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The Middle East at war with coronavirus: Top stories from 8 July

Today's coronavirus daily update [TNA]

Date of publication: 5 July, 2020

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In today's roundup: Iran mulls restrictions while the West Bank extends lockdown, US releases Kassim Tajideen, Yemen again faces famine, and a deep dive into Egypt's persecution of doctors

Five stories you need to know about the coronavirus pandemic and how it is affecting the Middle East on 8 July. 

1. 
Lebanese businessman convicted of financing Hezbollah in the US granted early release

Lebanese businessman Kassim Tajideen was released early from US jail as a coronavirus precaution during his five-year sentence for providing millions of dollars to the militant Hezbollah group.

Tajideen landed on Beirut on Wednesday, pictured stepping out of a small jet wearing a face mask. The video shows a man rushing toward Tajideen, hugging him and stooping down to Tajideen's feet in celebration of his release.

The businessman was sentenced last year in a federal court in Washington for his role in a money laundering conspiracy aimed at evading US sanctions.

He was arrested in Morocco and extradited to the US in 2017, where he was charged with laundering money for Hezbollah.

A Washington federal judge had ordered the release of Tajideen in May.

Read more here

2. Iran's coronavirus death toll exeeds 12,000

Iran
 said on Wednesday that its deaths from the novel coronavirus had surpassed 12,000, with authorities considering reimposing restrictive measures as soon as Saturday to contain a resurgence of the disease.

It came a day after the Islamic republic reported its highest single-day fatality count of 200 from the Covid-19 illness.

Health ministry spokeswoman Sima Sadat Lari said that another 153 deaths had been recorded over the past 24 hours, bringing the total to 12,084.

She said total cases had risen to 248,379 with 2,691 more people testing positive.

Nine of Iran's 31 provinces are now classified as "red", the highest category in the country's virus risk scaling.

Some red provinces have already reimposed restrictions in recent weeks after receiving a green light from the government.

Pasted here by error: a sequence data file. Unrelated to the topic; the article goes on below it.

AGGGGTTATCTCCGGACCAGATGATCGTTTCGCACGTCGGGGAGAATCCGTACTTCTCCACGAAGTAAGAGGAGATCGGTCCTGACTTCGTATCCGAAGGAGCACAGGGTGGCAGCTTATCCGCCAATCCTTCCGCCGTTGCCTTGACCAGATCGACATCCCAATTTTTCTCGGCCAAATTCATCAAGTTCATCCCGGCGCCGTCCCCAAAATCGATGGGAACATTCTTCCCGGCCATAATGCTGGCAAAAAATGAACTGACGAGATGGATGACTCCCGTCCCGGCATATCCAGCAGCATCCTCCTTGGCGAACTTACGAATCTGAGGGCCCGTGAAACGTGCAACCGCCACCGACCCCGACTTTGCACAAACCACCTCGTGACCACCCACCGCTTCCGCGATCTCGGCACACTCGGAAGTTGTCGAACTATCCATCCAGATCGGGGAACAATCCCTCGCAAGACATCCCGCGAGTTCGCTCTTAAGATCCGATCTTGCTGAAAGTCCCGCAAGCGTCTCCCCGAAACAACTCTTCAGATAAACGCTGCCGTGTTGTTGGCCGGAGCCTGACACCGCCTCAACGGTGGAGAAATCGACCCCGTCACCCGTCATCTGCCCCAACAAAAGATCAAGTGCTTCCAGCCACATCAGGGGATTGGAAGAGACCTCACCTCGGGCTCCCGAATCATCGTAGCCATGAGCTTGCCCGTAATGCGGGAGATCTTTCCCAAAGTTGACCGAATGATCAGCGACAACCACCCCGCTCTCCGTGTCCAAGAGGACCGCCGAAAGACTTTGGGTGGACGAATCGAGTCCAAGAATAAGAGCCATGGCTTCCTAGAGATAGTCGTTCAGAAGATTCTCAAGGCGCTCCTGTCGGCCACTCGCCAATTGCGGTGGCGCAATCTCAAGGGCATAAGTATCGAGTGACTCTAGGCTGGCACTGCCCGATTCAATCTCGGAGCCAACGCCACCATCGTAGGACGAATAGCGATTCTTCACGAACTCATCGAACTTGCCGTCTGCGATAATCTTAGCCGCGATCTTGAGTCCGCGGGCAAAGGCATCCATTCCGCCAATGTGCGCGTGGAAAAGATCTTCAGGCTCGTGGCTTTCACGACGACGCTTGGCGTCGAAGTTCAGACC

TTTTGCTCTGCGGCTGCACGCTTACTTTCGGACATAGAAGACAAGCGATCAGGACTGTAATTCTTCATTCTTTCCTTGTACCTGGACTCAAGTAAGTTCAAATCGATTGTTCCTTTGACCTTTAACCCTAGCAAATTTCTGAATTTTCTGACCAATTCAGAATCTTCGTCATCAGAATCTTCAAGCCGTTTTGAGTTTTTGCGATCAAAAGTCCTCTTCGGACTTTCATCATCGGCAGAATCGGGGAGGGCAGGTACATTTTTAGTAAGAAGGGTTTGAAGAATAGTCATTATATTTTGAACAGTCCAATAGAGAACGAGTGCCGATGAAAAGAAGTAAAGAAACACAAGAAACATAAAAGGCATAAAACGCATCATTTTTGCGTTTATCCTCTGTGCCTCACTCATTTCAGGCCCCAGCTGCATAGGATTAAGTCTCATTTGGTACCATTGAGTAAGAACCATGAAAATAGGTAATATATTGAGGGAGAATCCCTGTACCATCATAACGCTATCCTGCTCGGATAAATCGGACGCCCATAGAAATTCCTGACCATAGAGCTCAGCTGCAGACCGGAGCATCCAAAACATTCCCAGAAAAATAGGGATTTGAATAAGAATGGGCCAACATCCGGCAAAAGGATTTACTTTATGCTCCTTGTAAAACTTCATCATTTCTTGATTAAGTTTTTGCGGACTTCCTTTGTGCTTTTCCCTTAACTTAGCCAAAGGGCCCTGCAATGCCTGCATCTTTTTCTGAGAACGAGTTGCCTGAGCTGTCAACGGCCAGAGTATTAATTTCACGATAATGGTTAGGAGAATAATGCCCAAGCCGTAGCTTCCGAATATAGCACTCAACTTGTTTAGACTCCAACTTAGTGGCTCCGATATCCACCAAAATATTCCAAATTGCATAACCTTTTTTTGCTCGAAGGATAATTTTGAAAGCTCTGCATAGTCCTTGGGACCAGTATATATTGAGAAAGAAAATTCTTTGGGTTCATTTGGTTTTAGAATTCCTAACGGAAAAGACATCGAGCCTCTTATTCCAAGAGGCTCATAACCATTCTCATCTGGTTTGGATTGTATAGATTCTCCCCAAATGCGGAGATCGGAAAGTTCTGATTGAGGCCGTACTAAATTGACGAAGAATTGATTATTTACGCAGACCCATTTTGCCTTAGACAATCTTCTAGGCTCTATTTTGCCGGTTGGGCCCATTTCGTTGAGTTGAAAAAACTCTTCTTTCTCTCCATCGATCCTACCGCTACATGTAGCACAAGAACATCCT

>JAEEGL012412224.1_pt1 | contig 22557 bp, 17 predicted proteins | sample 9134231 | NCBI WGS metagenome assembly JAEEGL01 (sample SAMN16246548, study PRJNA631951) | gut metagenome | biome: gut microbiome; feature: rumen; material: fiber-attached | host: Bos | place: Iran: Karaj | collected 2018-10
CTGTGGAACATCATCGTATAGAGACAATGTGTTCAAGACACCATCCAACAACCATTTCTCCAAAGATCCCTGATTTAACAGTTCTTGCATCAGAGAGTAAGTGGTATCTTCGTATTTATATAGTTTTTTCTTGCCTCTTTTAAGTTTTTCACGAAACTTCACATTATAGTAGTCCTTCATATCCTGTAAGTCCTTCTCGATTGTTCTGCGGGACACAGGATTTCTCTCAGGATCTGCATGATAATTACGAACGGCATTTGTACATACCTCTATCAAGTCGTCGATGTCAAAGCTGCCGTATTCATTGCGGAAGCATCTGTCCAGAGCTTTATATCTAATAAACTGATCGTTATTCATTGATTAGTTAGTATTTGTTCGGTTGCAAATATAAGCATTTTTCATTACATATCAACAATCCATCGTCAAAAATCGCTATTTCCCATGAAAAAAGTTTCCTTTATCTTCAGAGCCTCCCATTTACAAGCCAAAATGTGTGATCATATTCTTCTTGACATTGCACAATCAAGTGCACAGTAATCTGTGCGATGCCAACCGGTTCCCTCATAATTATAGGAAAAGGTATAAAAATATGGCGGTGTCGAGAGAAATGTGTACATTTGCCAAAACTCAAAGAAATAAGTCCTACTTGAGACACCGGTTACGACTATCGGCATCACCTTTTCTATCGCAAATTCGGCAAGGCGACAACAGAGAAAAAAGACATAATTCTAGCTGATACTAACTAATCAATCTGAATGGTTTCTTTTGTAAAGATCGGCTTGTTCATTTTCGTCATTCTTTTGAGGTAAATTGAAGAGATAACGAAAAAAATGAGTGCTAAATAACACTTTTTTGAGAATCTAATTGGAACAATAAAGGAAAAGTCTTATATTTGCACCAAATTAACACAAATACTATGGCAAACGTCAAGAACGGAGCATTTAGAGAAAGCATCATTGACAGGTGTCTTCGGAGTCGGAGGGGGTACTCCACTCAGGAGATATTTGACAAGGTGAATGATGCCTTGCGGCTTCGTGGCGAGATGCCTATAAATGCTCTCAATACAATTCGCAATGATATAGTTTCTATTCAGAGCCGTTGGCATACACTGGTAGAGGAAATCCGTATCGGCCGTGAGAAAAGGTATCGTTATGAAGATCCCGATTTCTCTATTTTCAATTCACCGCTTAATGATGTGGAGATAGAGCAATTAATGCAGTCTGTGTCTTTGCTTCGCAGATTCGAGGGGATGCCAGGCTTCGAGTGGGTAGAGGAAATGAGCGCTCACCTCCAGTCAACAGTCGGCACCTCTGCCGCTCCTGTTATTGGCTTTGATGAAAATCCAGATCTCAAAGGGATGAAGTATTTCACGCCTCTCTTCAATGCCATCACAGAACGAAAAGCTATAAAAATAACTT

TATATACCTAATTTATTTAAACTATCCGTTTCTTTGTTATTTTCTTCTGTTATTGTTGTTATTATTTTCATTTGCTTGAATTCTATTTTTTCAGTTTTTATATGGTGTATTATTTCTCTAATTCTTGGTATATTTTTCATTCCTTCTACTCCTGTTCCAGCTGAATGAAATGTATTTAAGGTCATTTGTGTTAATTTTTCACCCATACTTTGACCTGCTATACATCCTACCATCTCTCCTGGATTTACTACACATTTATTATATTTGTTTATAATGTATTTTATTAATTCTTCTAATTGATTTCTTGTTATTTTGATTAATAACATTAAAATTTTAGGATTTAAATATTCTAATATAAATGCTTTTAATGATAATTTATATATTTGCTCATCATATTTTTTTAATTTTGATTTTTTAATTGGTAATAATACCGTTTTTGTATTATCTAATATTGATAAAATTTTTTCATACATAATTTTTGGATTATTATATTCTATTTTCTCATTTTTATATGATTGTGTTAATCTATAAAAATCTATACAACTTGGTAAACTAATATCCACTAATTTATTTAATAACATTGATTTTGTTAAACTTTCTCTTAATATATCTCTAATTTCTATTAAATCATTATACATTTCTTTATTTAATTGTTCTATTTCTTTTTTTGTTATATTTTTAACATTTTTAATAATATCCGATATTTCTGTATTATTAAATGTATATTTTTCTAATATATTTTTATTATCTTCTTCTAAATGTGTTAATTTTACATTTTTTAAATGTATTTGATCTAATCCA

Read more here


3. Palestinians extend West Bank lockdown

The Palestinian Authority announced it was prolonging a lockdown in the occupied West Bank for five days following a spike in coronavirus infections.

The lockdown, which began on Friday, will be extended until Sunday evening, Palestinian government spokesman Ibrahim Melhem said on Tuesday.

More than 4,570 people have tested positive for Covid-19 since the illness was first recorded in the West Bank and 17 have died, according to the Palestinian health ministry.

A week ago those figures stood at 2,356 cases and five deaths.

The Palestinian Authority imposed a full West Bank lockdown after the first coronavirus cases were identified in early March, lifting it at the end of May.

Read more here

Click to enlarge

4. UN warns Yemen on the brink of famine again

War-torn Yemen is once again on the brink of famine as donor funds that averted catastrophe just 18 months ago have dried up, the country's UN humanitarian coordinator has said.

With much of the country dependent on aid, a coronavirus pandemic raging unchecked, and countless children already facing starvation, Lise Grande said that millions of vulnerable families could quickly move from "being able to hold on to being in free fall."

The United Nations raised only around half the required $2.41 billion in aid for Yemen at a June donor conference co-hosted by Saudi Arabia, which leads a military coalition backing the internationally recognised government against Houthi rebels who control much of the north.

Yemen is already gripped by what the UN calls the world's worst humanitarian crisis, with tens of thousands killed, an estimated four million people displaced by war and 80 percent of the country's 29 million people dependent on aid for their survival.

Grande said in an AFP interview from Sanaa that critical programmes providing sanitation, healthcare and food were already closing down because of a lack of cash, just as the economic situation is looking "scarily similar" to the darkest days of the crisis.

A critical fuel shortage, for which the Houthis and the government are trading blame, is now threatening the operation of the electricity grid, water supply, and key infrastructure like hospitals.

Read more here

5. In-depth: Death or jail: Egypt's medics battle Covid-19 and state persecution

Egyptian healthcare workers find themselves in a precarious position, with many forced to choose between risking their lives in the fight against Covid-19 and being arrested for voicing safety concerns or criticising the government's handling of the public health crisis. 

Since the Covid-19 pandemic hit Egypt, a number of medical personnel have complained about unsafe working conditions, shortages of protective equipment, insufficient infection control training, limited testing of health staff, scarcity of hospital beds and the lack of access to essential healthcare. 

They have also lamented the resulting deaths of frontline healthcare workers, which has led to a rare public confrontation between the Egyptian government and the country's medical community over how the state is managing the crisis. 

"Anger is growing among doctors and the Ministry of Health is required to protect them," Mona Mina, former deputy head of Egypt's Doctors' Union, said in a public Facebook post in May. "You can't put soldiers on the battlefield without weapons". 

So far, at least 117 doctors, 39 nurses and 32 pharmacists have died from Covid-19, and more than 3,000 are infected with the virus, according to statistics compiled by members of Egypt's Doctors' Syndicate. 

Read more here

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